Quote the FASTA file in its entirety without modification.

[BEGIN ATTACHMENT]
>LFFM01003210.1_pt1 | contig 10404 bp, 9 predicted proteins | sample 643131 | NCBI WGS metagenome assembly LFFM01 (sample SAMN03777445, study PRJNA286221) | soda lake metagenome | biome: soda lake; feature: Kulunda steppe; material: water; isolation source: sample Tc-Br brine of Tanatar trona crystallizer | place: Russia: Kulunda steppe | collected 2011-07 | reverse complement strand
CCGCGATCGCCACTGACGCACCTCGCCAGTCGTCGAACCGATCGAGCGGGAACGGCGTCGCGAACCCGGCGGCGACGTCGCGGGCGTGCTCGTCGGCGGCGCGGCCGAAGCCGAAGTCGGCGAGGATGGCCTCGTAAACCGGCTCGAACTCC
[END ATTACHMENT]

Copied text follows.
>LFFM01003210.1_pt1 | contig 10404 bp, 9 predicted proteins | sample 643131 | NCBI WGS metagenome assembly LFFM01 (sample SAMN03777445, study PRJNA286221) | soda lake metagenome | biome: soda lake; feature: Kulunda steppe; material: water; isolation source: sample Tc-Br brine of Tanatar trona crystallizer | place: Russia: Kulunda steppe | collected 2011-07 | reverse complement strand
CCGCGATCGCCACTGACGCACCTCGCCAGTCGTCGAACCGATCGAGCGGGAACGGCGTCGCGAACCCGGCGGCGACGTCGCGGGCGTGCTCGTCGGCGGCGCGGCCGAAGCCGAAGTCGGCGAGGATGGCCTCGTAAACCGGCTCGAACTCC